I don’t know how to define these things. But I am a democrat: that, I can define. Here is the democratic system and the rules of the game. You abide by them. If you don’t like them, you change them by using the same, democratic means. That’s how it is.

You have a global framework of human rights, and these are the only criteria that you have to permanently respect. They bind you: you always stick to them. This gives you your protection, a safety-belt. Everything else is subject to change.

You won’t convince me that smoking a joint is worse than drinking a beer. But if you legalise drugs, it is the same as legalising alcohol. You are not breaching human rights. This is just the operational functioning of a society.

When you infringe human rights, however, you are going against democracy, because democracy is not only dependent on its mechanisms and rules. It also depends on respecting these rights. We in the AEL are consistent about rights, both here and in the Arabic world.

openDemocracy: Surely the human rights you invoke are not the same as those in the Universal Declaration of Human Rights?

Dyab Abou Jahjah: I like the Universal Declaration of Human Rights. You can philosophically haggle over some things – but I don’t have any reservations about any of these human rights, actually.

openDemocracy: Let’s look at another source of disquiet with which you are involved – asylum-seeking. In Britain, David Blunkett has been promoting the thesis that it is the abuse of asylum-seeking which prevents him from persuading the British people that they should take a positive attitude to economic migrants, whom we also need in our economy. This describes your own history rather well. You pretended to be an asylum-seeker to come to Belgium. Aren’t you letting genuine asylum-seekers down?

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In cooperation with the think-tank Demos and the Dutch specialist Theo Veenkamp, openDemocracy hosted a major series on European migration, “People Flow”

Dyab Abou Jahjah: Again it is an international problem: actually the structure of this world we live in. Wealth and opportunities, not necessarily confined to financial wealth – even the perception of wealth – are concentrated in certain areas. The majority of the world population are excluded from this. Some areas attempt to turn themselves into fortresses to keep the flow of human beings at bay who, as a species, will always look to new horizons and perspectives to solve their problems. Confronted by such obstacles, human beings will reach for any solution that might work.

Economic migrants may not be as threatened as political asylum-seekers. But there are legitimate necessities that fall short of the death-threats or threat of imprisonment mentioned in the Geneva Convention. People “abuse asylum”, because this is not recognised in this imbalanced world. Or at least, they redefine for themselves what asylum is, and say: “To hell with your Geneva Convention: that doesn’t really cover it.”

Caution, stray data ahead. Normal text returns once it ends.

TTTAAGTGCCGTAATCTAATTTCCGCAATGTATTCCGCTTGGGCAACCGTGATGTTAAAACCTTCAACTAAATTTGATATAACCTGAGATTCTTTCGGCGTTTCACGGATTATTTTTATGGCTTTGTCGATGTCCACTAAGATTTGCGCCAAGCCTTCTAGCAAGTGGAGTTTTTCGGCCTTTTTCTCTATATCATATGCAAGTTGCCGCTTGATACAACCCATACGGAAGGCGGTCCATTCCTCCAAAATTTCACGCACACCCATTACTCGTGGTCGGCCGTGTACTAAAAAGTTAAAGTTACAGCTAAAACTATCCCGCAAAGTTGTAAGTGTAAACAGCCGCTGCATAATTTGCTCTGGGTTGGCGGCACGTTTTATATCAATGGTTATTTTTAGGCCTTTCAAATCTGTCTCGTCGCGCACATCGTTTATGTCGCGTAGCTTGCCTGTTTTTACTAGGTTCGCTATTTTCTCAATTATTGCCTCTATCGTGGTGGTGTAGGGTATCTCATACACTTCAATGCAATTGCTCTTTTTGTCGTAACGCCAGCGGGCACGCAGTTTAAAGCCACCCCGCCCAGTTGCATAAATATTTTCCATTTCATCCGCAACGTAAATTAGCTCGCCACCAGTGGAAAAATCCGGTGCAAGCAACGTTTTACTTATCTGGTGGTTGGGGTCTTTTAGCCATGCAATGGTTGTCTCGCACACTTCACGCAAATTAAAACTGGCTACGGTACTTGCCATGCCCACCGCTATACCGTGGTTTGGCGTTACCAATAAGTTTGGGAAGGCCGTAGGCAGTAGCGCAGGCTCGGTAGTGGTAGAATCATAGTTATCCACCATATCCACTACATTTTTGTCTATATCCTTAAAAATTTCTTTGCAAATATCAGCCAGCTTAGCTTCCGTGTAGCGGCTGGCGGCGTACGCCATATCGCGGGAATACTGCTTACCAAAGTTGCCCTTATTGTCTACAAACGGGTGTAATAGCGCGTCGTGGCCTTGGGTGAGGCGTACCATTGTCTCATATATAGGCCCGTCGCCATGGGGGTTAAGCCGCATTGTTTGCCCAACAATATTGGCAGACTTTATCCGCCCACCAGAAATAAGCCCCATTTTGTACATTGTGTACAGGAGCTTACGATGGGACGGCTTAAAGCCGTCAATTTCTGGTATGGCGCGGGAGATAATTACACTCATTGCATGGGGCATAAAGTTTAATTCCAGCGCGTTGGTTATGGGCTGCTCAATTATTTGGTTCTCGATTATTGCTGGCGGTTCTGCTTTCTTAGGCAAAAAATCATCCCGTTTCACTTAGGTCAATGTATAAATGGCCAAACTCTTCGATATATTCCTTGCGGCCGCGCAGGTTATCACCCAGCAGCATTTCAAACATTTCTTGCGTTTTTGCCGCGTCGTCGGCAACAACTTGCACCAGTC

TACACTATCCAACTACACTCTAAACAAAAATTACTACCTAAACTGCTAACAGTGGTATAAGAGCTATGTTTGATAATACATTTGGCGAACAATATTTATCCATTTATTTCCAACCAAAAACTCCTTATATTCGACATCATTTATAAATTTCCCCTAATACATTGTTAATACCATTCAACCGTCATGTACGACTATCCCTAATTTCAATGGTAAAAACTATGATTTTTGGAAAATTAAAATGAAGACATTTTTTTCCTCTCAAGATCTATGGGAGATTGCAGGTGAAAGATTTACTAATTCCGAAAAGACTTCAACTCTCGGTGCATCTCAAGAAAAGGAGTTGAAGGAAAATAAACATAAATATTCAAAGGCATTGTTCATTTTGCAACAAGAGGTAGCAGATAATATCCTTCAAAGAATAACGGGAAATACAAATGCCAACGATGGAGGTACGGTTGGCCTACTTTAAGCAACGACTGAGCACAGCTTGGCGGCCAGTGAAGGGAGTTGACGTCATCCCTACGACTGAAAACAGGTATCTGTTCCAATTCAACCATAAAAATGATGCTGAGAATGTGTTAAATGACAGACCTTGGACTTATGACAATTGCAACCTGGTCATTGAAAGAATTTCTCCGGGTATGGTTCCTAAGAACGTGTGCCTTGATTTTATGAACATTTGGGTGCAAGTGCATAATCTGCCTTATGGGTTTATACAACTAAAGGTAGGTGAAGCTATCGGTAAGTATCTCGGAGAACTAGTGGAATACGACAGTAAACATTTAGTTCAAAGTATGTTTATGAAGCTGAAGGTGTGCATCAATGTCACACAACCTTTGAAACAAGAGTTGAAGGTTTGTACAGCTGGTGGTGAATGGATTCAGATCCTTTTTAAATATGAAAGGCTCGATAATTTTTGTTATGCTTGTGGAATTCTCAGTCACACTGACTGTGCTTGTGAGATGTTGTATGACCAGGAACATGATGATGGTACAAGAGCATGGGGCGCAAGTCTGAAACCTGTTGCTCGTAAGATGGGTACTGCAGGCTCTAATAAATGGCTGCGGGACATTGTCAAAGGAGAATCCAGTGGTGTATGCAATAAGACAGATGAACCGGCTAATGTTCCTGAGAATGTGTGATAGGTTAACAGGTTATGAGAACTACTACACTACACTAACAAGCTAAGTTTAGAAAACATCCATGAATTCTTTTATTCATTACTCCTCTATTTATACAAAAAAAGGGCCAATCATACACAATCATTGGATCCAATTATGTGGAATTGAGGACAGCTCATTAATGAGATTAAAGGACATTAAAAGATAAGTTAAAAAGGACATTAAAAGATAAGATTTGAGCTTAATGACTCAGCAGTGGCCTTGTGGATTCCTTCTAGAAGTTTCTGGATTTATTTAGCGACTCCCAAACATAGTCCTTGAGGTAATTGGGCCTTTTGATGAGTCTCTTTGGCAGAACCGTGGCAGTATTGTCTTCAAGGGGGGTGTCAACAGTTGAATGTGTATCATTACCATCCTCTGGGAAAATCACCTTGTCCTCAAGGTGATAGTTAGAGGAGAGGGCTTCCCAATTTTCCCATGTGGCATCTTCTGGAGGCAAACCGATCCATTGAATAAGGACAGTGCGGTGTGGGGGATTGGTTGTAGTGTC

OK – in my case, perhaps I didn’t have a sufficiently urgent justification for resorting to that exit route. But most people in a third world country just want to leave, and actually, so did I.

You cannot just want to see somewhere different from the third world. Somebody from Europe who decides to go to my country will get a visa and be there tomorrow! I have Belgian friends who have become rather interested in Arab culture. They live now in Lebanon: they just live there! Well, hell! That’s unfair. Our borders are open. Let these borders be open too: let all borders just be open.

If that happens, they tell you, it will create economic destabilisation. The world is already destabilised economically! Maybe that will reinforce the urge to solve global economic destabilisation. People will have to share more, since they are sharing more of the problems.

So, I have news for this gentleman in Britain: they will keep finding ways of coming in. Clamp down on asylum-seekers now, or whatever: immigration has always existed and always will.

In Belgium, when they try and make me ashamed for coming here, I have no complexes at all about this. I am proud of it. I came here because this is my planet and I am a human being, and will decide to live where I decide to live.

openDemocracy: When you announce that you “want to polarise society, because you want a discussion, and you want people to see that their democracy doesn’t work for you”, it is easy to imagine that this goes down well with your younger members, and has a certain media appeal.

But, as you prepare to embark on a party political career in the run-up to elections in 2006, will this unfortunate polarisation really advance understanding of your whole programme?

Dyab Abou Jahjah: Normally our “objective” allies, the working class, vote far right. They have always voted far right – not because of us. So we are on our own here. You have some intellectuals who, as a result of their intellectual analysis, support us – but outside that few, we are consistently criminalised.